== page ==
Saskatchewan’s fall legislative session began two days after the federal election, and the results and fallout overshadowed what happened in the assembly over the past seven weeks.
A day after the federal election, a defiant Premier Scott Moe stepped out of his office and read his “new deal with Canada.” A list of three demands to the re-elected Liberal minority government: kill the carbon tax, change equalization and commit to pipelines.
A week later, Moe’s list had evolved into more specific asks, a one-year pause of the carbon tax, federal payments to Saskatchewan, Alberta, and Newfoundland and Labrador and a commitment to current and future pipeline projects.
Moe also asked to meet with Prime Minister Justin Trudeau. He made the trip to Ottawa on Nov. 12 and left the meeting “disappointed.”
Moe’s tone was different following a meeting two weeks later with new Deputy Prime Minister Chrystia Freeland in Regina. He said the meeting was “cordial” and said he was “hopeful” the federal government would be open to addressing Saskatchewan’s concerns.
He said this week, his “new deal” came secondary to the priorities agreed to by Canada’s 13 premiers in Toronto on Monday.
Moe also shared a message of making Saskatchewan more autonomous.
“We’ll be looking for opportunities to continue to make decisions that will help us determine our own destiny, if you will, and we’ve had conversations with respect to just what that means,” Moe said Wednesday.
He said increased autonomy could include a Saskatchewan own tax collection agency and increased control over immigration.
Opposition NDP Leader Ryan Meili called that an attempt to “change the channel.”
“You’ve seen a series of bills that are at most the majority or at most housekeeping bills; it’s very minor domestic agenda, very minor legislative agenda, here in the province. This is a government that’s out of ideas,” Meili said.
NDP focuses on health care, education
NDP Leader Ryan Meili sent his a letter to Trudeau asking for a carbon tax exemption for farmers on their natural gas bills for drying grain which was exacerbated by a wet fall.
Moe raised the issue in his meetings with Trudeau and Freeland.
NDP spent most of its time raising concerns about emergency room wait times, hallway medicine and a so-called “hush memo” to doctors, which was obtained through an access to information request.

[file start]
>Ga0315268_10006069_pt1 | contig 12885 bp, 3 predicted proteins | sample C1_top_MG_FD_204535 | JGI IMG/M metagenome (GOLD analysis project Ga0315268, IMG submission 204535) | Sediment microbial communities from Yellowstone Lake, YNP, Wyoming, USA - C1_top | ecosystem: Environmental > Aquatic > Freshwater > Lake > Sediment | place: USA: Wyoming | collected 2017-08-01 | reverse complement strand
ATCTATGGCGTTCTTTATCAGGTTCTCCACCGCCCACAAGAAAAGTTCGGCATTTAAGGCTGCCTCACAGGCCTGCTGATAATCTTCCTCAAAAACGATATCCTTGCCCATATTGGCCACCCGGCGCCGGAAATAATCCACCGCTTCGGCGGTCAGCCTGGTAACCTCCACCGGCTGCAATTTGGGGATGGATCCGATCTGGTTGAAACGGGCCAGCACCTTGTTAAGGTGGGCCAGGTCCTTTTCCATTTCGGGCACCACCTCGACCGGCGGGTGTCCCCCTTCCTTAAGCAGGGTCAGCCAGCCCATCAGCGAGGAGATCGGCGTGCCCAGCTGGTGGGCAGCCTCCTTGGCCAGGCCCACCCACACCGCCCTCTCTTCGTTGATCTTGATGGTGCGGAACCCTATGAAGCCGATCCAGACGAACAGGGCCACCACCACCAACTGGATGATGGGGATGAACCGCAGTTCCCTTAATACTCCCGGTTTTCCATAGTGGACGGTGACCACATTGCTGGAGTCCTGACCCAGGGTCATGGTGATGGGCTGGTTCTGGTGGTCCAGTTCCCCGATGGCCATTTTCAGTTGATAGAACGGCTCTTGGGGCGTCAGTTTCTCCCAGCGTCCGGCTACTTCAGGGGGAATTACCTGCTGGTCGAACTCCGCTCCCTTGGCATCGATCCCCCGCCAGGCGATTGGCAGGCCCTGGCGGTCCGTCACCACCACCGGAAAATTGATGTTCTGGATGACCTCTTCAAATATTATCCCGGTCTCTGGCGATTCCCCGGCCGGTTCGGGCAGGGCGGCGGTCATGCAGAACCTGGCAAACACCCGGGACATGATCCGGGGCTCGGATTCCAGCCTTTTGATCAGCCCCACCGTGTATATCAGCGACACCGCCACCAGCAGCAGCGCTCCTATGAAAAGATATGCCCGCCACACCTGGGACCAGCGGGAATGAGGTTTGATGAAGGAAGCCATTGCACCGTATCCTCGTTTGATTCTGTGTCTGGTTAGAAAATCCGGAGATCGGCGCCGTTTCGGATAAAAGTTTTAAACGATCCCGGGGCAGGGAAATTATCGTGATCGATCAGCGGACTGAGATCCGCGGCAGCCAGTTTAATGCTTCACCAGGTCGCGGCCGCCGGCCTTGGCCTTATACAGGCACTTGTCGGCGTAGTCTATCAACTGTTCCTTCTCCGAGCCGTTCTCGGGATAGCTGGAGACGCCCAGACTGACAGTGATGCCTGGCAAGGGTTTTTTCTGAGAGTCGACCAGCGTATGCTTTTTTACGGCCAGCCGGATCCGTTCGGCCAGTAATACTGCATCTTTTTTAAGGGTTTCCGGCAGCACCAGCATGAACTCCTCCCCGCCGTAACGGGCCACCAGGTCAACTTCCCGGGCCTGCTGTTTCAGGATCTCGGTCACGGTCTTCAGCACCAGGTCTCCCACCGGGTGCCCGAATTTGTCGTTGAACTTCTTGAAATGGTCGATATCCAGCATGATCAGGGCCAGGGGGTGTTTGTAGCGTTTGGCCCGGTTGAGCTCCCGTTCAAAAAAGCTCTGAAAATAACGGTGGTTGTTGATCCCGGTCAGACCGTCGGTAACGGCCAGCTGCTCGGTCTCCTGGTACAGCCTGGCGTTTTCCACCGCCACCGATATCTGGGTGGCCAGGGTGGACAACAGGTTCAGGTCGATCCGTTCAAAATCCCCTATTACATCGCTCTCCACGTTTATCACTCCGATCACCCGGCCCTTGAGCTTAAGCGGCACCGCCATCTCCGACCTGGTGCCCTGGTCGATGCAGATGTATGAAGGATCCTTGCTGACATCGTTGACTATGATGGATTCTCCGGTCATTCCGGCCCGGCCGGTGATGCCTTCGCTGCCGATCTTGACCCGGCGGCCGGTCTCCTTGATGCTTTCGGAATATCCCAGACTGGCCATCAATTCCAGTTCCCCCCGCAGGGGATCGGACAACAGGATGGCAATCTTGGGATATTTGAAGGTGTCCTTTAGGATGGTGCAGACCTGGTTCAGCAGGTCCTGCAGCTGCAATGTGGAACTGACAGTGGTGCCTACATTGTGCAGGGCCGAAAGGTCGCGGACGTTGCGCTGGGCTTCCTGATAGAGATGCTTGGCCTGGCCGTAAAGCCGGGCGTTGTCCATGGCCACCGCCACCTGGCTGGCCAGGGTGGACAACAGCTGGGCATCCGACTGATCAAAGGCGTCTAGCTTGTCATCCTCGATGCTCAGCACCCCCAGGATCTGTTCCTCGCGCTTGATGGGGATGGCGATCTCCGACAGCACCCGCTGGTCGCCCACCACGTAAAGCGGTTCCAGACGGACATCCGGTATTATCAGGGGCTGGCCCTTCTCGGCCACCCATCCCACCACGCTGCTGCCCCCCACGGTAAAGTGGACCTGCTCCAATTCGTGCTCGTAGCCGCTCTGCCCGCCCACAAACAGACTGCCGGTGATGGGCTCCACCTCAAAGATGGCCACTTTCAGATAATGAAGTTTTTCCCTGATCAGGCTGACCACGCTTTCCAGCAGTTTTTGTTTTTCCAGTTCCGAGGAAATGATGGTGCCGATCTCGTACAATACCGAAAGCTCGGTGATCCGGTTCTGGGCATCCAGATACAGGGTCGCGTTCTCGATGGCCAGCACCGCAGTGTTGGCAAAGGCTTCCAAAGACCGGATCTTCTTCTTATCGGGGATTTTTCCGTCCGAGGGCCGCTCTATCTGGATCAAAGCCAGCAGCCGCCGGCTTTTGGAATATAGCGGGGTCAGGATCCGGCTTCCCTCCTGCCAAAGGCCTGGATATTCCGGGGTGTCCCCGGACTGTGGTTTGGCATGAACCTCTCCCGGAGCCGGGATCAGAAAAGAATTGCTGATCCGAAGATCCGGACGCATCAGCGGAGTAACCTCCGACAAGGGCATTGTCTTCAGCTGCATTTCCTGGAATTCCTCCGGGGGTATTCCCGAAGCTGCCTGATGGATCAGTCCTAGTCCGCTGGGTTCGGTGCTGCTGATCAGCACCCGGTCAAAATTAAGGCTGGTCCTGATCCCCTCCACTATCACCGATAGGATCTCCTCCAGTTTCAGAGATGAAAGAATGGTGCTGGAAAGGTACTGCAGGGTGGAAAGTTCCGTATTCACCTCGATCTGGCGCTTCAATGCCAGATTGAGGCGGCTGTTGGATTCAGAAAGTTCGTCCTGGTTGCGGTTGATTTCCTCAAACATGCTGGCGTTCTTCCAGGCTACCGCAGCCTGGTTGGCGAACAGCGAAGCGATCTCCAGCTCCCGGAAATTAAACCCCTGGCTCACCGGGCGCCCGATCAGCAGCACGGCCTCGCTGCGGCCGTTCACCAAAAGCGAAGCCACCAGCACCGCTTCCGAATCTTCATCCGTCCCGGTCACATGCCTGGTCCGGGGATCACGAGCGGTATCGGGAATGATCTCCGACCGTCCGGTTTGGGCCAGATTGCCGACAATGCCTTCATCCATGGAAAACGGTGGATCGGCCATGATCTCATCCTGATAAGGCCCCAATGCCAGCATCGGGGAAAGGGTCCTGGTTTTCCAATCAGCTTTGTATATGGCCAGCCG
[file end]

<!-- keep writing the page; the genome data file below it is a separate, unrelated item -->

Both Meili and education critic Carla Beck spent significant time, even missing question period, travelling to various communities for town hall-style discussions on education.
Almost daily, Beck raised concerns about the “crisis in our classrooms” and debated with Education Minister Gord Wyant on how best to address issues with classroom size and composition.
Wyant announced the government’s plan for a committee that will study class composition but will not include the Saskatchewan Teachers’ Federation who declined to participate.
Growth plan, vaping laws other session highlights
On Nov. 14, Moe unveiled the government’s growth plan, which aims to grow the population by 225,000.
Moe said it was a highlight for the government for the fall sitting.
“Our plan for growth mapping out and charting the intended growth of this province over the course of the next decade, growth that will include a target of 1.4 million people 100,000 jobs.”
The plan also included increasing Saskatchewan’s international footprint, through the establishment of three trade offices in Asia. Moe also hired former Prime Minister Stephen Harper as a consultant to help grow its international exports. The province will pay Harper’s firm $240,000 for one year.
Early in the sitting, the government introduced new vaping regulations. In a fairly irregular fashion, the NDP and government passed the bill through multiple stages the day after it was introduced. The new laws could be in effect in early 2020.